My family is watching the evening news broadcast over steamed fish. The Chinese army is getting ready to crawl into the city. A police spokesperson says they will try their best to accommodate peaceful protests, but that Hong Kong would not tolerate “illegal” ones. Chris Patten, the last governor of Hong Kong, is at an English Gothic cathedral in the affluent, Westernized area of Mid-Levels for a final mass. Pro-democracy protesters have pitched their tents near the Wan Chai Pier under the watchful gaze of the police. They camp out there until the handover ceremony at the convention center just a kilometer away. Journalists take their place, mounting their cameras, notebooks ready. Veteran reporter Yuen Chan is at the ceremony, reporting for ATV, a major television station in Hong Kong, and later she writes: “The whole thing seemed strangely devoid of passion. The players just went through the motions. Some soldiers marched, some bands played. . . . Everyone clapped. The territory of Hong Kong and 6.5 million people were handed over from one sovereign power to another. It left me cold.”
It is midnight, and the hostile sky is collapsing under the storm. The Chinese state media calls it the “washing away of the century-long humiliation due to colonialism.” Prince Charles says, “We shall not forget you, and we shall watch with the closest interest as you embark on this new era of your remarkable history.” At the ceremony in the Wan Chai Convention Centre, the British flags are lowered. Chris Patten boards a yacht and sails out of the harbor. We are on our own now. No longer controlled by our colonial masters, and not yet subsumed by our postcolonial lords.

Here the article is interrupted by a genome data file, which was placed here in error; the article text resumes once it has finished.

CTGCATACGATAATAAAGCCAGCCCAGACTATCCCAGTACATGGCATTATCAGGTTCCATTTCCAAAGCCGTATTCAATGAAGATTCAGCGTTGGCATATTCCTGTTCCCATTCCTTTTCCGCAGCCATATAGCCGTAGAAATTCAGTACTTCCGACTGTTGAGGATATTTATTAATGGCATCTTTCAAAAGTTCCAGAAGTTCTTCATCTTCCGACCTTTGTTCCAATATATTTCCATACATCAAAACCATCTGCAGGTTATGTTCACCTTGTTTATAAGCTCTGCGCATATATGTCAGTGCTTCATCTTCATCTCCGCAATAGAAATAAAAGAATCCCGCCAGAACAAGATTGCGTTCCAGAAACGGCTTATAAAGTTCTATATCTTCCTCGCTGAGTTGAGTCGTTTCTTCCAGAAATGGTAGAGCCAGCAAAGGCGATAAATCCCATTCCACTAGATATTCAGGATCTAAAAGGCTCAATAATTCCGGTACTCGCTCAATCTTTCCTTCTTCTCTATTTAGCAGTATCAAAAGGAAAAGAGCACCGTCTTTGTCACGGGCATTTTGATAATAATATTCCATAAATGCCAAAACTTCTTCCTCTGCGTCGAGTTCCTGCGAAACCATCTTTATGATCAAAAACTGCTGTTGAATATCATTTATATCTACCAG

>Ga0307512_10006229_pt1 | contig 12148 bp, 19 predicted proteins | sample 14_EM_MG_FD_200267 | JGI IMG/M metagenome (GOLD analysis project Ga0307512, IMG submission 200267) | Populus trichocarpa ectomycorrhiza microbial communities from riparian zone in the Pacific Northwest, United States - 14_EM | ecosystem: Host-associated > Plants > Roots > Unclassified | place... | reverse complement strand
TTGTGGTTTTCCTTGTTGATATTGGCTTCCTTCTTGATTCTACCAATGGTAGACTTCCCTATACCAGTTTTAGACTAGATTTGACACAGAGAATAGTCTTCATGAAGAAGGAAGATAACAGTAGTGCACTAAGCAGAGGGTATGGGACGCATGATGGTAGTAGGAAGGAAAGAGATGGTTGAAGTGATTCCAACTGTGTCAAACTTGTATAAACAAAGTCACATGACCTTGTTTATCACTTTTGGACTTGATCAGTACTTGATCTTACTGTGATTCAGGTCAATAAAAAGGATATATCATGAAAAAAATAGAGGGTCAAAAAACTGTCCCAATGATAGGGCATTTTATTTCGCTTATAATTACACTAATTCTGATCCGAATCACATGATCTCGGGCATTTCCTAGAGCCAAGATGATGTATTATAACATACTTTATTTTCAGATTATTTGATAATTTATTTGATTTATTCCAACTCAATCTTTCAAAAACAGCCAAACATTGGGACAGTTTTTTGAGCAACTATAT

The queen’s portrait is taken down. “God Save the Queen” is swapped for “March of the Volunteers.” A few government institutions are renamed, and all mentions of “royal” and “crown” are scrubbed. But for months, even years, the only visible changes are ceremonial. It is the beginning of what the British and the Chinese promised us: one country, two systems. English remains an official language, and we can keep speaking our southern Chinese dialect of Cantonese for now. A separate territory under one sovereignty, with the right to preserve our independent judiciary and capitalist systems. In twenty years, the Chinese will tell us that this is not a right, but a privilege that could be taken away if we misbehave. The chief executive is the leader of the city now rather than the British governor, but ordinary residents still do not have the right to vote them into office democratically, although our constitution assures us that we could in the future. For now, they promise that it will be “Hong Kong people administering Hong Kong”—that our way of life will be unchanged for fifty years.